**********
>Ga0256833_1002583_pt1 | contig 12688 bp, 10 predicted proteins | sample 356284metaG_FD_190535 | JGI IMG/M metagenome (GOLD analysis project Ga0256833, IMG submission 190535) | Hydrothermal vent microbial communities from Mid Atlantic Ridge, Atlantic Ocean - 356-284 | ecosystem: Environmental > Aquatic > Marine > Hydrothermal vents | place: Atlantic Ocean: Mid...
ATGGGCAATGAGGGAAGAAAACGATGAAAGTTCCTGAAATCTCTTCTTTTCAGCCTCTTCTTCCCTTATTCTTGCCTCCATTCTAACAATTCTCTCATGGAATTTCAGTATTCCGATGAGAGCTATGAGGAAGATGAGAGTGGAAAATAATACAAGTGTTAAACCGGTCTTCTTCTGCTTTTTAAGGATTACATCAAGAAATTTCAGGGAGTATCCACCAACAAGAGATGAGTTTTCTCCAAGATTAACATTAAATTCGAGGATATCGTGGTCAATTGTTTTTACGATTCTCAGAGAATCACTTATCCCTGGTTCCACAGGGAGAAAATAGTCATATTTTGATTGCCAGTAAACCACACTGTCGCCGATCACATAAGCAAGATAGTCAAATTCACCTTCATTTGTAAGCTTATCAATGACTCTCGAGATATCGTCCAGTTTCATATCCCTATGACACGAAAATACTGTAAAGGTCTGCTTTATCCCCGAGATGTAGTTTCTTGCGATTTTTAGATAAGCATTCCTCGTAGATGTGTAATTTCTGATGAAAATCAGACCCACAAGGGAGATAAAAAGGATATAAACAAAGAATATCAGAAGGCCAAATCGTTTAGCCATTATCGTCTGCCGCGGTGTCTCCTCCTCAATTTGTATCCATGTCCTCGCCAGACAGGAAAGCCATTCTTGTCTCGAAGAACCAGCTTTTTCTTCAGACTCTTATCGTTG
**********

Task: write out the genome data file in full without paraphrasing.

>Ga0256833_1002583_pt1 | contig 12688 bp, 10 predicted proteins | sample 356284metaG_FD_190535 | JGI IMG/M metagenome (GOLD analysis project Ga0256833, IMG submission 190535) | Hydrothermal vent microbial communities from Mid Atlantic Ridge, Atlantic Ocean - 356-284 | ecosystem: Environmental > Aquatic > Marine > Hydrothermal vents | place: Atlantic Ocean: Mid...
ATGGGCAATGAGGGAAGAAAACGATGAAAGTTCCTGAAATCTCTTCTTTTCAGCCTCTTCTTCCCTTATTCTTGCCTCCATTCTAACAATTCTCTCATGGAATTTCAGTATTCCGATGAGAGCTATGAGGAAGATGAGAGTGGAAAATAATACAAGTGTTAAACCGGTCTTCTTCTGCTTTTTAAGGATTACATCAAGAAATTTCAGGGAGTATCCACCAACAAGAGATGAGTTTTCTCCAAGATTAACATTAAATTCGAGGATATCGTGGTCAATTGTTTTTACGATTCTCAGAGAATCACTTATCCCTGGTTCCACAGGGAGAAAATAGTCATATTTTGATTGCCAGTAAACCACACTGTCGCCGATCACATAAGCAAGATAGTCAAATTCACCTTCATTTGTAAGCTTATCAATGACTCTCGAGATATCGTCCAGTTTCATATCCCTATGACACGAAAATACTGTAAAGGTCTGCTTTATCCCCGAGATGTAGTTTCTTGCGATTTTTAGATAAGCATTCCTCGTAGATGTGTAATTTCTGATGAAAATCAGACCCACAAGGGAGATAAAAAGGATATAAACAAAGAATATCAGAAGGCCAAATCGTTTAGCCATTATCGTCTGCCGCGGTGTCTCCTCCTCAATTTGTATCCATGTCCTCGCCAGACAGGAAAGCCATTCTTGTCTCGAAGAACCAGCTTTTTCTTCAGACTCTTATCGTTG